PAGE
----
Learn More
Cross-modal binding in auditory-visual speech perception was investigated by using the McGurk effect, a phenomenon in which hearing is altered by incongruent visual mouth movements. We used functional magnetic resonance imaging (fMRI) and positron emission tomography (PET). In each experiment, the subjects were asked to identify spoken syllables ('ba',(More)
  • Peter Gustafsson, Rikard Forslid, Damian Migueles Chazarreta, Yoichi Sugita
  • 2010
We present a model of North-South trade with multinational firms and increasing product variety. Firms engage in innovative R&D to develop new product varieties in the North and foreign affiliates of multinational firms engage in adaptive R&D to learn how to produce product varieties in the South. We find that a shift to stronger protection of intellectual(More)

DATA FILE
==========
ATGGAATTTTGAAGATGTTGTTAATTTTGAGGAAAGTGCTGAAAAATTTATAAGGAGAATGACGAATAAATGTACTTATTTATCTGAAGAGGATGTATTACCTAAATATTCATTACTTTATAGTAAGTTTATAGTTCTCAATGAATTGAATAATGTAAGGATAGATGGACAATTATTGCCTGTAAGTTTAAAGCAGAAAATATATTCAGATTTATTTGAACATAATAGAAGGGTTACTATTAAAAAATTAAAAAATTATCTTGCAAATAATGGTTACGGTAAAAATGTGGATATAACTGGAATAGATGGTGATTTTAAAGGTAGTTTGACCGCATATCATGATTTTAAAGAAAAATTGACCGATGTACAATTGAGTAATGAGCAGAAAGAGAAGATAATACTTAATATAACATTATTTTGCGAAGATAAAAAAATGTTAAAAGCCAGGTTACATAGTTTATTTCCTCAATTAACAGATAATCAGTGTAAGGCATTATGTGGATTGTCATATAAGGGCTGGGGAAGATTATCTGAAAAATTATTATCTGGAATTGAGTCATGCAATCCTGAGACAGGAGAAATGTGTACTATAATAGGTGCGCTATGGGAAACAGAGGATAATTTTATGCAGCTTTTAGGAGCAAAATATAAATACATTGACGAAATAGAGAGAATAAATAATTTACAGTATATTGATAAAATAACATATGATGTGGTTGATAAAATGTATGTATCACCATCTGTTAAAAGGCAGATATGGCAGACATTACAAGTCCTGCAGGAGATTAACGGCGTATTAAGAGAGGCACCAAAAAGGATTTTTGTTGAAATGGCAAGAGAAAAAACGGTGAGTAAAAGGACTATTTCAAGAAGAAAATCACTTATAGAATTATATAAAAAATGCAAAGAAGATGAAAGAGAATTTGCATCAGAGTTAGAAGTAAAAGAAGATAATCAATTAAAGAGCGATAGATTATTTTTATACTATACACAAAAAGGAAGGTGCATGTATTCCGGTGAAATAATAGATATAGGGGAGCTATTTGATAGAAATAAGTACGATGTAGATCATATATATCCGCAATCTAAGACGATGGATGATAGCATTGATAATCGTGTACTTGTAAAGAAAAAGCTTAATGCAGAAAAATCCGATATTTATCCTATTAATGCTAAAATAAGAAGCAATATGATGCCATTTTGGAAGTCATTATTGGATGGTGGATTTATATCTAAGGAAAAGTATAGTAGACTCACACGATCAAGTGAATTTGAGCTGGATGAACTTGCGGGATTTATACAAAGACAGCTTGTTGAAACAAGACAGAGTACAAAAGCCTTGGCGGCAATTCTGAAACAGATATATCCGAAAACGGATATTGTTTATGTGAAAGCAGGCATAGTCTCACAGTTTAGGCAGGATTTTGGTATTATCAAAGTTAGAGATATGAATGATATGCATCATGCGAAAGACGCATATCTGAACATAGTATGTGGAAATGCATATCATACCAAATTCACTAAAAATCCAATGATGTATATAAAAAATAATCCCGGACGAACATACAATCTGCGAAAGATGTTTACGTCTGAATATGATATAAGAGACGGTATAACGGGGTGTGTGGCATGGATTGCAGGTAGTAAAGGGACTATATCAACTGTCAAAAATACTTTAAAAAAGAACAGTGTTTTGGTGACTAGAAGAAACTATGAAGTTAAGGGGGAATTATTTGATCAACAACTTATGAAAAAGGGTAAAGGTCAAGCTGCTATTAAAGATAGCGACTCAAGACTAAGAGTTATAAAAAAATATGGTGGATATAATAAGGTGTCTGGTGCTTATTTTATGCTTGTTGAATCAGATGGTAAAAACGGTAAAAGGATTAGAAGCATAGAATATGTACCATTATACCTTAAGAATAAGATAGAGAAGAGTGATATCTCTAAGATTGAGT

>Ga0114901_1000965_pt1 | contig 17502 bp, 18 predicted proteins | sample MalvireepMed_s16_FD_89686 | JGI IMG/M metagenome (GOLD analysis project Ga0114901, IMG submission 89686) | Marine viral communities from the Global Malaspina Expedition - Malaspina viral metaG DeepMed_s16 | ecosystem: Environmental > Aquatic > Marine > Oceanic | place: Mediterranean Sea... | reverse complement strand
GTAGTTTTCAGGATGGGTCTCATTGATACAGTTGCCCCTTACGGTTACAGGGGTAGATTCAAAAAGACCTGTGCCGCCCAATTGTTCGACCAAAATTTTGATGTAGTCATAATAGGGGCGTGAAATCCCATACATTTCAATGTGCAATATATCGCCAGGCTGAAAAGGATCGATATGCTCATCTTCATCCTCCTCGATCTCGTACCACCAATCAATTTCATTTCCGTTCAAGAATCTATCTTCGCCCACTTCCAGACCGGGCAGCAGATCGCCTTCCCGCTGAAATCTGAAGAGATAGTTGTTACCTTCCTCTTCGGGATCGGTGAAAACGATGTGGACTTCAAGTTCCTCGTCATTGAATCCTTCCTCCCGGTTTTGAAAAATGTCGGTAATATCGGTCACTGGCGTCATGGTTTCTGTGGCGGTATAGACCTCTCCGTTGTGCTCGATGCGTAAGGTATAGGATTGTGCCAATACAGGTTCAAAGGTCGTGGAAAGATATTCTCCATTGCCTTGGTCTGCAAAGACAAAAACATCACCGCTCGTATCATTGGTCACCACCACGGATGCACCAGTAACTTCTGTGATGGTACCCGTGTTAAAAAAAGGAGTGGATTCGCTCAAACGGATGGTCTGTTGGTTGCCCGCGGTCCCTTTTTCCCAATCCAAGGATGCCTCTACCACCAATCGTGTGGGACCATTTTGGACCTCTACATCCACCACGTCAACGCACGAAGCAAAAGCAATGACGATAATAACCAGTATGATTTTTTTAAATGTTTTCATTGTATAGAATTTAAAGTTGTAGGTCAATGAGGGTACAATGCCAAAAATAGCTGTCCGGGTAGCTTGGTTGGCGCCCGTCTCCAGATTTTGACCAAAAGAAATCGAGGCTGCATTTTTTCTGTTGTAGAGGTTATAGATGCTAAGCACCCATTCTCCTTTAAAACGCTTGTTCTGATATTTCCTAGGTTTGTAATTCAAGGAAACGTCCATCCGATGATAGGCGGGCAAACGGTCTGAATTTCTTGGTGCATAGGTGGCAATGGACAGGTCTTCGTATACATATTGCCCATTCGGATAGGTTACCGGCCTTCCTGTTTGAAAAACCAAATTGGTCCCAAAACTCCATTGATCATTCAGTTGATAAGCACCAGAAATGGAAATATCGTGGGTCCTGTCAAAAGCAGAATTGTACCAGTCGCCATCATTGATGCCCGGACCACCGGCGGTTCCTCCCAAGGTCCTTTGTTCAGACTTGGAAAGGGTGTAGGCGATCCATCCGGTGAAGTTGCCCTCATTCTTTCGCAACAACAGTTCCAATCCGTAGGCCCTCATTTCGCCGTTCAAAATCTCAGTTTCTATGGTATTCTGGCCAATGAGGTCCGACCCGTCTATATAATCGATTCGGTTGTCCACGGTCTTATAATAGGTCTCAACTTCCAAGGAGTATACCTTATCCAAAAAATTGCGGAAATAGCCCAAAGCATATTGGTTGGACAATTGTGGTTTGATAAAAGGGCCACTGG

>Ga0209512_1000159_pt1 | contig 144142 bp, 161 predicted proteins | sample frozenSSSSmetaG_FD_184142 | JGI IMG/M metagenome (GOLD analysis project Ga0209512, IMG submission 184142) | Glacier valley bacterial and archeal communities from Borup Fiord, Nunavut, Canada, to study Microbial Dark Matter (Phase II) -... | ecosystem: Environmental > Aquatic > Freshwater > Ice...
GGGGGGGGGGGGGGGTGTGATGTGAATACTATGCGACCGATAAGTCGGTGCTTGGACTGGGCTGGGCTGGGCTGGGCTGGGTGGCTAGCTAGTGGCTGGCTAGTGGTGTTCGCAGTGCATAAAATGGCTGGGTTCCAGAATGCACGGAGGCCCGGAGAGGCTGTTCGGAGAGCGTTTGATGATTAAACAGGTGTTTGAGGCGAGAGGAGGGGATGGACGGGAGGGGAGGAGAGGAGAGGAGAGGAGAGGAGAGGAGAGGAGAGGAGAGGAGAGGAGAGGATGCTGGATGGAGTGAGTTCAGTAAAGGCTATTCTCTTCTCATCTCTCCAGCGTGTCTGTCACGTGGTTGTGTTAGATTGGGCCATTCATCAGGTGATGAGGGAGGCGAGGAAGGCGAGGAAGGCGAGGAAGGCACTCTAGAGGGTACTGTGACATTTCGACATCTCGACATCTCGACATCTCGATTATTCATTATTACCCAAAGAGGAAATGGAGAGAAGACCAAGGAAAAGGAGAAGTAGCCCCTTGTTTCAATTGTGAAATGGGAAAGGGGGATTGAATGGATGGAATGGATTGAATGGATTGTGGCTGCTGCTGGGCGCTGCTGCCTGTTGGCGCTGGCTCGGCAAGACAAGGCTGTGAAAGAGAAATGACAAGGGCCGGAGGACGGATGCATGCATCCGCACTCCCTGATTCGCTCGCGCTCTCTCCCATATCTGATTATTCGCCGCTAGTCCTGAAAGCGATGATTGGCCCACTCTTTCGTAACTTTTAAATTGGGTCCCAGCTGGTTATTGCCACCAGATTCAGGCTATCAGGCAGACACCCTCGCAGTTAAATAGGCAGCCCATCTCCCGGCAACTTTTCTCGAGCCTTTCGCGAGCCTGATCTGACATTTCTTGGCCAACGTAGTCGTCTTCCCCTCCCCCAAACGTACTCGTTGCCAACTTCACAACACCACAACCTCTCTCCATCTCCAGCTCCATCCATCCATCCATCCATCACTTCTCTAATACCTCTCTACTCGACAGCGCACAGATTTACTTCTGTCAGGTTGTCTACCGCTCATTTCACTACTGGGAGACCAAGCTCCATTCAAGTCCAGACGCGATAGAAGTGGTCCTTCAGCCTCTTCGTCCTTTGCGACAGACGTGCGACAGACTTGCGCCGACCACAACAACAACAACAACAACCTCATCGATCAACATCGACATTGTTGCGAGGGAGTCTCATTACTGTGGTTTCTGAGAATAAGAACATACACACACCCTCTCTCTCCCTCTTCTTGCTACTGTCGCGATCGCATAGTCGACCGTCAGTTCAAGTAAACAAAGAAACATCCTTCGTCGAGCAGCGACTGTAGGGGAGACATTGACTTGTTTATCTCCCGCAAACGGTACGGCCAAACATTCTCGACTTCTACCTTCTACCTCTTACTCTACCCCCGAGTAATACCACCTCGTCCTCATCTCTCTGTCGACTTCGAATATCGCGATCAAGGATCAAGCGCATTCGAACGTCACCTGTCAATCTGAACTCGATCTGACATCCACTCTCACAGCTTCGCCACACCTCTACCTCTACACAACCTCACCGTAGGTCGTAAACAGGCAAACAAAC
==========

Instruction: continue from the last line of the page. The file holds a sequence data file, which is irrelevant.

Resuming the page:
Infant monkeys were reared with no exposure to any faces for 6-24 months. Before being allowed to see a face, the monkeys showed a preference for human and monkey faces in photographs, and they discriminated human faces as well as monkey faces. After the deprivation period, the monkeys were exposed first to either human or monkey faces for a month. Soon(More)
The reversal or displacement of the retinal image by prism spectacles leads to extreme disruption of visually guided behaviour, but after an extended period of visual transformation normal behaviour is gradually restored. It is unclear whether this adaptation involves a change in visual perception, the learning of new motor responses, a modification of the(More)
BACKGROUND Audition provides important cues with regard to stimulus motion although vision may provide the most salient information. It has been reported that a sound of fixed intensity tends to be judged as decreasing in intensity after adaptation to looming visual stimuli or as increasing in intensity after adaptation to receding visual stimuli. This(More)
I n perceiving the sound produced by the movement of a visible object, the brain coordinates the auditory and visual input 1–3 so that no delay is noticed even though the sound arrives later (for distant source objects, such as aircraft or firework displays, this is less effective). Here we show that coordination occurs because the brain uses information(More)